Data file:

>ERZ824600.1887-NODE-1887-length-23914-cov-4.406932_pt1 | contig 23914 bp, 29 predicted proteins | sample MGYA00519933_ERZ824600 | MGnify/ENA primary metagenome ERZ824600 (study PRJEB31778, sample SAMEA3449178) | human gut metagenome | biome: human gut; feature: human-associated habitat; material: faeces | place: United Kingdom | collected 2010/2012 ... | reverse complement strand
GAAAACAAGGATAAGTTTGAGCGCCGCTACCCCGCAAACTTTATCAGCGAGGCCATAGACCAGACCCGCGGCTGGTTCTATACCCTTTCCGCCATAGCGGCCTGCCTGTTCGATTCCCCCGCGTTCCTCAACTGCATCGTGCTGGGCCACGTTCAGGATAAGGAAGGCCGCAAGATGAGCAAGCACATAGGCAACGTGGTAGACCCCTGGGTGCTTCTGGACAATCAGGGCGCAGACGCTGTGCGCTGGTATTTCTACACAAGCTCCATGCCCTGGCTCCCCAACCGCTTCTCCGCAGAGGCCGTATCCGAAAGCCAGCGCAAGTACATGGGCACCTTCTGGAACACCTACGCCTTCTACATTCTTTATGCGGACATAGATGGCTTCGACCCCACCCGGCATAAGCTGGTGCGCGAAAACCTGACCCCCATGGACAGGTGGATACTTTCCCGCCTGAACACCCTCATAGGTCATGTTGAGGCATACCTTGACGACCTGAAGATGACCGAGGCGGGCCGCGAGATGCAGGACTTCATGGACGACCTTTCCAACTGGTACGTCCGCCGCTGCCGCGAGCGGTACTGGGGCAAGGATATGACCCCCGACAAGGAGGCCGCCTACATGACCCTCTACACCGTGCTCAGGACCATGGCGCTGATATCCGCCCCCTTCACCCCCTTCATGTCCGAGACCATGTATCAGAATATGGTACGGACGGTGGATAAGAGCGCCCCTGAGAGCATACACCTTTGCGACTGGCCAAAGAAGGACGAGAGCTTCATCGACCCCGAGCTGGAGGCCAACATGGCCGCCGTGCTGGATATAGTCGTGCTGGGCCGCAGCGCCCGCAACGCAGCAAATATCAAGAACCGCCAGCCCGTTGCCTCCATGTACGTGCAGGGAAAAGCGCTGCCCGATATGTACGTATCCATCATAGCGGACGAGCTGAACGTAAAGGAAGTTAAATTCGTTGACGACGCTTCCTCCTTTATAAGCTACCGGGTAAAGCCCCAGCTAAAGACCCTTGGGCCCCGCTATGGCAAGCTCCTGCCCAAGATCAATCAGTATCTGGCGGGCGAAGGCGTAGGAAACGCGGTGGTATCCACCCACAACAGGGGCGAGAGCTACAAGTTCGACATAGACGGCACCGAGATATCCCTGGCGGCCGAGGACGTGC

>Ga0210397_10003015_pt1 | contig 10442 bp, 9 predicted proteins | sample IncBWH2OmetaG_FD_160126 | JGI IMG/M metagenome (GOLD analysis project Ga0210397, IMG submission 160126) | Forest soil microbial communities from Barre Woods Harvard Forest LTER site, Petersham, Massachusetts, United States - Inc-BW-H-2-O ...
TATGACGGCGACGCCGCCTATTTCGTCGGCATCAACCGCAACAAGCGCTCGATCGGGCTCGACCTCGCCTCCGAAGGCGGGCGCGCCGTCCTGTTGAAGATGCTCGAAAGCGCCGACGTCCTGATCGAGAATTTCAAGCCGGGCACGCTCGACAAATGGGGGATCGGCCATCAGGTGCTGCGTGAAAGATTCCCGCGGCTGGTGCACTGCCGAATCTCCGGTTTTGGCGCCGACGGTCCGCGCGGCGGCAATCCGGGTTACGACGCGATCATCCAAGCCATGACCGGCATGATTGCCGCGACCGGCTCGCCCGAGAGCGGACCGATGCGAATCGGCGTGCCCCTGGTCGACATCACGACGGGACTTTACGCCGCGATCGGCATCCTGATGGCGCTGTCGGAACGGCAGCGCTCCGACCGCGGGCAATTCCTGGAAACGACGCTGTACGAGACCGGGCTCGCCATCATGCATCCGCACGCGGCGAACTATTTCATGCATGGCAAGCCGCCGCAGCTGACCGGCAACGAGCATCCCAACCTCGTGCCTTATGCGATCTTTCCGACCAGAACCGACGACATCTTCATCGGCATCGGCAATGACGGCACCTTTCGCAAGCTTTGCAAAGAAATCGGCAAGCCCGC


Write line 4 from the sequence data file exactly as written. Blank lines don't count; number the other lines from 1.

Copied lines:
TATGACGGCGACGCCGCCTATTTCGTCGGCATCAACCGCAACAAGCGCTCGATCGGGCTCGACCTCGCCTCCGAAGGCGGGCGCGCCGTCCTGTTGAAGATGCTCGAAAGCGCCGACGTCCTGATCGAGAATTTCAAGCCGGGCACGCTCGACAAATGGGGGATCGGCCATCAGGTGCTGCGTGAAAGATTCCCGCGGCTGGTGCACTGCCGAATCTCCGGTTTTGGCGCCGACGGTCCGCGCGGCGGCAATCCGGGTTACGACGCGATCATCCAAGCCATGACCGGCATGATTGCCGCGACCGGCTCGCCCGAGAGCGGACCGATGCGAATCGGCGTGCCCCTGGTCGACATCACGACGGGACTTTACGCCGCGATCGGCATCCTGATGGCGCTGTCGGAACGGCAGCGCTCCGACCGCGGGCAATTCCTGGAAACGACGCTGTACGAGACCGGGCTCGCCATCATGCATCCGCACGCGGCGAACTATTTCATGCATGGCAAGCCGCCGCAGCTGACCGGCAACGAGCATCCCAACCTCGTGCCTTATGCGATCTTTCCGACCAGAACCGACGACATCTTCATCGGCATCGGCAATGACGGCACCTTTCGCAAGCTTTGCAAAGAAATCGGCAAGCCCGC